Don’t miss television’s most imaginative show…
If it’s summer, it must be time for watching reruns on TV and checking out novelizations of movies and TV shows out of the local library!
(What? Isn’t this everyone?)
A few summers back we took a look at one of Rod Serling’s anthologies of “Twilight Zone” stories, so this year I present another scintillating selection of Serling short stories…*
*(You have to read this aloud in Serling’s voice to get the full effect)
Background: After The Twilight Zone was finally cancelled in 1965 (ratings, budget overruns and creative clashes with CBS had made things touch-and-go for the series since the start), Serling tried a number of other projects, some more successful (Planet of the Apes) than others (the one-season Serious Western The Loner); as a beloved media personality he served a pitchman for TV and print ads and taught writing at Ithaca College in upstate New York.
Arguably, his second-most-famous TV project was Night Gallery a horror/sci-fi/fantasy/thriller anthology series that he wrote for and hosted. While there seems to be a small and devoted group of Night Gallery fans, I have never been able to get into the series for much the same reason it didn’t catch on in the 70s: the writing isn’t as good and the format is weird.
Originally aired as part of Four in One, one of the “wheel series” format shows that enjoyed a brief vogue in the 1970s: 60- or 90-minute episodes in which each series would air one or two episodes a month in rotation. The other Four in One series included McCloud, San Francisco International Airport and The Psychiatrist. At the end of the 1970-71 season the Four in One concept was canceled, Night Gallery was picked up as a weekly series and McCloud was moved over to the most successful version of this format, the NBC Mystery Movie wheel, which begat Columbo, McMillan and Wife and Quincy, ME.
This tie-in was published in 1971 as a mass-market paperback was the first of two Night Gallery story anthologies- although my copy is a library-bound discard from the South Seneca Junior High School library, a district which serves the Finger Lakes towns of Ovid, Lodi and Interlaken (Serling’s final resting place).
“The Sole Survivor”: You can see where the TV series was having some issues with the new format: each 60-minute episode might be given over to a single story, or to two or even three different ones, and some of those single-story episodes seem awful flabby. Surprisingly, this story (aired as “Lone Survivor”) was one of the multiple story episodes, but the short story is interminably padded out with nautical and military jargon, as the crew of an ocean liner in the midst of a (not yet specified) wartime spots a lifeboat with a lone person in it and works to rescue him. The crew is startled to discover that the figure is a man dressed in women’s clothing… and the lifeboat is marked HMS Titanic!
I (as always, no master of unraveling mysteries) was able to figure out where this was going pretty early on… but also delighted since this was exactly the sort of story I loved as a child, because I felt REALLY CLEVER when I “got” the twist: the man is a sailor who has been cursed in the afterlife for his cowardice in abandoning his post when the Titanic sank, doomed to eternally float around, fruitlessly warning other doomed ships, including his rescuers, the crew of the Lusitania [!!!]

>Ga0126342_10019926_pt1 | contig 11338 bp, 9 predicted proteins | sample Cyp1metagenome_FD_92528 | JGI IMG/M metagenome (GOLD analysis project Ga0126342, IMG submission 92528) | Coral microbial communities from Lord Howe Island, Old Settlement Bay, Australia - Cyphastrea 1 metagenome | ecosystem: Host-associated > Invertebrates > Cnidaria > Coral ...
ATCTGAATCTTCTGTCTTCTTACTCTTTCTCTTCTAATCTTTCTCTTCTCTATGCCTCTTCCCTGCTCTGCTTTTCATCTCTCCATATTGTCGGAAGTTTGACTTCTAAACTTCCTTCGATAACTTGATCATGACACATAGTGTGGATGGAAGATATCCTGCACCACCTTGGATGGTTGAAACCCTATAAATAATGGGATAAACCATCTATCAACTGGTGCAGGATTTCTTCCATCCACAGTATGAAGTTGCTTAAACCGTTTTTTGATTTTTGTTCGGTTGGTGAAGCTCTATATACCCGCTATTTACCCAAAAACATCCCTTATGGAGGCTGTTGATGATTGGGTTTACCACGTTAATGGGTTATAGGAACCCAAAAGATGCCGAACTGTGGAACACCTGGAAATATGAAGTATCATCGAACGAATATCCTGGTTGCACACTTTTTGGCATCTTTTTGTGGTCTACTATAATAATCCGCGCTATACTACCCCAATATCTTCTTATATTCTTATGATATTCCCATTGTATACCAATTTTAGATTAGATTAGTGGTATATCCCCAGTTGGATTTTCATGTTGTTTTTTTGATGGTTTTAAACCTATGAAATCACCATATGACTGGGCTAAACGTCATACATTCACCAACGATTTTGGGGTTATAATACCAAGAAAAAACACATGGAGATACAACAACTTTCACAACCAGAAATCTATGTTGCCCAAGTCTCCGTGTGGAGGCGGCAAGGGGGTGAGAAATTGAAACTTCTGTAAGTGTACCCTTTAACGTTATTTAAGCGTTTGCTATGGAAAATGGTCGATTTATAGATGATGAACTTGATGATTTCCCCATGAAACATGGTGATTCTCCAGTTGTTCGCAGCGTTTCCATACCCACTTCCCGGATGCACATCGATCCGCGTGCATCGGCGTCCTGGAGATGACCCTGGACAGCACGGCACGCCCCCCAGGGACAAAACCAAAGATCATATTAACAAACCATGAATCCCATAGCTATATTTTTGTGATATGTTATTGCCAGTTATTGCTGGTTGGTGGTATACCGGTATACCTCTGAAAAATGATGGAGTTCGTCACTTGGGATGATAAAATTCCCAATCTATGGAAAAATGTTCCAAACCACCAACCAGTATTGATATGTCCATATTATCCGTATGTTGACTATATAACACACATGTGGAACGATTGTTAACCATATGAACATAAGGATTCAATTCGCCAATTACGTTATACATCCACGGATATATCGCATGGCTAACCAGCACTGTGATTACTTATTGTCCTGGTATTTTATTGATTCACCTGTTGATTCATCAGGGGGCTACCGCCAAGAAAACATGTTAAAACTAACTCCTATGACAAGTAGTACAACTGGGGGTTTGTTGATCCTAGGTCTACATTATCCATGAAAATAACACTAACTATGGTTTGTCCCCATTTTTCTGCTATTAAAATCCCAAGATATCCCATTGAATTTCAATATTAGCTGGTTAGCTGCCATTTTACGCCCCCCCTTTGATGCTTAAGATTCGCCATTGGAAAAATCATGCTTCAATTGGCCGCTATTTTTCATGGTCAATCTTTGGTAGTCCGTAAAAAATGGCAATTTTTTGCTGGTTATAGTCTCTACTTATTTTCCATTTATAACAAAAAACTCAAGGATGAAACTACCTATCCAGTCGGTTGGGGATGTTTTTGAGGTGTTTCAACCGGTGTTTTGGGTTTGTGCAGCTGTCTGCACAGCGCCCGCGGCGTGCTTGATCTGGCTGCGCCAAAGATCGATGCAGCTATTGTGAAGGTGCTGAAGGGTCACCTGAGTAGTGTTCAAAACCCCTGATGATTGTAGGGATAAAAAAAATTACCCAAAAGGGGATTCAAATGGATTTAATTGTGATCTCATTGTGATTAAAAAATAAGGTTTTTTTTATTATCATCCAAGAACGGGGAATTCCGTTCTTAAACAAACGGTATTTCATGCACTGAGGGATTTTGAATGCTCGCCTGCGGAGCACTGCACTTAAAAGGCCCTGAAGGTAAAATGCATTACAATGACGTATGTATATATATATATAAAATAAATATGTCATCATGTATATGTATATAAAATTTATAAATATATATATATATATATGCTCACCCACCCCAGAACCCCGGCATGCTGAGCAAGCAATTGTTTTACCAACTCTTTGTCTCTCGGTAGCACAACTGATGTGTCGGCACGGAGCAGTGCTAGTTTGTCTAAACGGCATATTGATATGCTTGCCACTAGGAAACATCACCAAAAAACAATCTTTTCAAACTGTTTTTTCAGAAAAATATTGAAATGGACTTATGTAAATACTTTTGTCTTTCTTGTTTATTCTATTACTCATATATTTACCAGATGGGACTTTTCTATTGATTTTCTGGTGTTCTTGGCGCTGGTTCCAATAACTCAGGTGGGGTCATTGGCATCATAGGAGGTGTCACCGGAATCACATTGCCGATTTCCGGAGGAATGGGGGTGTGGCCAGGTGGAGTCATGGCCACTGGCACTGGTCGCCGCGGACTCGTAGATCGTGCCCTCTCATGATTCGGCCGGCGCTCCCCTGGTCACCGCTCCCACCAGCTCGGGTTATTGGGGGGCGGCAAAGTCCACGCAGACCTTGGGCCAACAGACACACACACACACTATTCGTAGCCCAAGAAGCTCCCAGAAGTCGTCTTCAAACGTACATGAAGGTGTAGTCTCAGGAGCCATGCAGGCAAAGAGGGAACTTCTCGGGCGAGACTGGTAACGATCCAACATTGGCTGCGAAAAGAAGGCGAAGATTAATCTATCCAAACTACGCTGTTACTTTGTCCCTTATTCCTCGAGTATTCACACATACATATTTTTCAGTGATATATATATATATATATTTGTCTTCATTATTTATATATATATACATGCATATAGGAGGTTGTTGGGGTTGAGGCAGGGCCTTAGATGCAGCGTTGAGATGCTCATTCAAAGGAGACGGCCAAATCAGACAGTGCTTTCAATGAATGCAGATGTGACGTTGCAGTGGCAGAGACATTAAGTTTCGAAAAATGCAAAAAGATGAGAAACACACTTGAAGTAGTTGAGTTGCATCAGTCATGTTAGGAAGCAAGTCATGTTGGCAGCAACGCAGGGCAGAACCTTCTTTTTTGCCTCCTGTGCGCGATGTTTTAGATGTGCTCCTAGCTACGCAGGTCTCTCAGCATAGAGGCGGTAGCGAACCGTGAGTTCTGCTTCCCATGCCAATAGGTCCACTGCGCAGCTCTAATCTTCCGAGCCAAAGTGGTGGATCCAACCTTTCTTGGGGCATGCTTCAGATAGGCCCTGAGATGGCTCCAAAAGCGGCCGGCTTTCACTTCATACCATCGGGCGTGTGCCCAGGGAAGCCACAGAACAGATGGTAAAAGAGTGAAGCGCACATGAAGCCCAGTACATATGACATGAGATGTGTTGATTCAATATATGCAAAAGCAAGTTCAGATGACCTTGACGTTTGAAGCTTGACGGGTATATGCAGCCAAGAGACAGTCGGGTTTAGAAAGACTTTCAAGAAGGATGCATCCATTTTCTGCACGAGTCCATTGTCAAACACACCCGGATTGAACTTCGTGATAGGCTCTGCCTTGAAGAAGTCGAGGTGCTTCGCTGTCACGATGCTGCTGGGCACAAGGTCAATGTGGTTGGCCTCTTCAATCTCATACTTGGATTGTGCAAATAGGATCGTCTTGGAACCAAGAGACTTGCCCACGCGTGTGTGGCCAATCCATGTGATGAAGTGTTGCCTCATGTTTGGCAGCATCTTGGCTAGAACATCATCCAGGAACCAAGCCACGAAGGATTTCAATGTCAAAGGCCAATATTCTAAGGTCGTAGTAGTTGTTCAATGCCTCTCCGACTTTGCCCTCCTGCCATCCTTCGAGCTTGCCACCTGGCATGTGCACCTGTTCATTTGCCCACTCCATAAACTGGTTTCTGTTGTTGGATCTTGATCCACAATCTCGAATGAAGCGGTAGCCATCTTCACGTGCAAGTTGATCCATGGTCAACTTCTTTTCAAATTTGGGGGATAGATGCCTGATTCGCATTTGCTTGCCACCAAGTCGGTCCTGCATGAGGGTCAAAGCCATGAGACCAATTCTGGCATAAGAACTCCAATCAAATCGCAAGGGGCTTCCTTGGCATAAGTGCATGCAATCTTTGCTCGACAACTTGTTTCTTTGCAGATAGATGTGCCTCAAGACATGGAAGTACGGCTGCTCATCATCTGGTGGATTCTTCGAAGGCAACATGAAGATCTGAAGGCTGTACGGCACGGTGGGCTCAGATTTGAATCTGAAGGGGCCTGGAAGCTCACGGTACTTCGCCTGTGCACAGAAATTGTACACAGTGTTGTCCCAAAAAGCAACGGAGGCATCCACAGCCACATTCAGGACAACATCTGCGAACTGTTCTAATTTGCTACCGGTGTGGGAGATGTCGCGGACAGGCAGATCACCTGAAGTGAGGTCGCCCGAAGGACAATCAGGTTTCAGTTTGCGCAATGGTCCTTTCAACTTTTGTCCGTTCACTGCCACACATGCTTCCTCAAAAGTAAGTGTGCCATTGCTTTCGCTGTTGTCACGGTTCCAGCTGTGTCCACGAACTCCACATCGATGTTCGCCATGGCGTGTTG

Additional twist! As the ship is struck by German torpedoes, the passengers and crew are raptured away, leaving the sailor to experience the sinking alone…
Cut to 40 years later, as another captain on another ship spots a man in a lifeboat and prepare to rescue him. As they pull him aboard, he notes uniforms indicating that his rescuers are the crew of the Andrea Doria [!!!!]
“Make Me Laugh”: This was a particularly low-voltage episode of the series, notable mainly for being directed by an up-and-comer named Steven Spielberg (who had made his professional debut with a segment of the “Night Gallery” pilot movie) and the casting of Black comedian Godfrey Cambridge in the lead role.
The plot is your basic monkey’s paw-deal, as truly terrible comedian Jackie Slater (Cambridge) gets fired from his latest night club gig for being truly terrible and is abandoned by his long-suffering agent (Tom Bosley). Drunkenly encountering a similarly failed guru/mystic in a bar he gets his wish to “make people laugh” and lives to regret it when that is all he can do. Demanding a reversal of his miracle, he is promptly run over by a car and killed.
In the episode, the casting of Cambridge is interesting, since it seems like the setting is the lowest rungs of the Borscht Belt (I lost count of how many times Bosley addresses people as “Bubbe”). The story doesn’t specify Slater’s race or ethnicity at all… but sets the story in upstate New York, as Jackie is fired from a club in Corning, and finally makes the big time in… Syracuse!
The style of writing is unexpectedly cynical, downbeat and crude coming from Serling: the strippers (“The Finger Lakes Fandangos” [!!!]) are first referred to as “eight sagging tits in sequins” and later as “a quartet of rouged and powdered beef”.
“Pamela’s Voice”: Several of these stories seem like re-treads of Serling’s earlier work on The Twilight Zone; this one is very similar to season 5’s “Uncle Simon” (in which a woman accidentally kills her tyrannical uncle, only to learn that in order to receive her inheritance she has to live with his personality implanted in a talking robot).
In this one, Jonathan murders his tyrannical wife, Pamela, and lives it up with her money… but when he dies due to excess of wine, women and song, he finds himself condemned to spend eternity with her complaining spirit.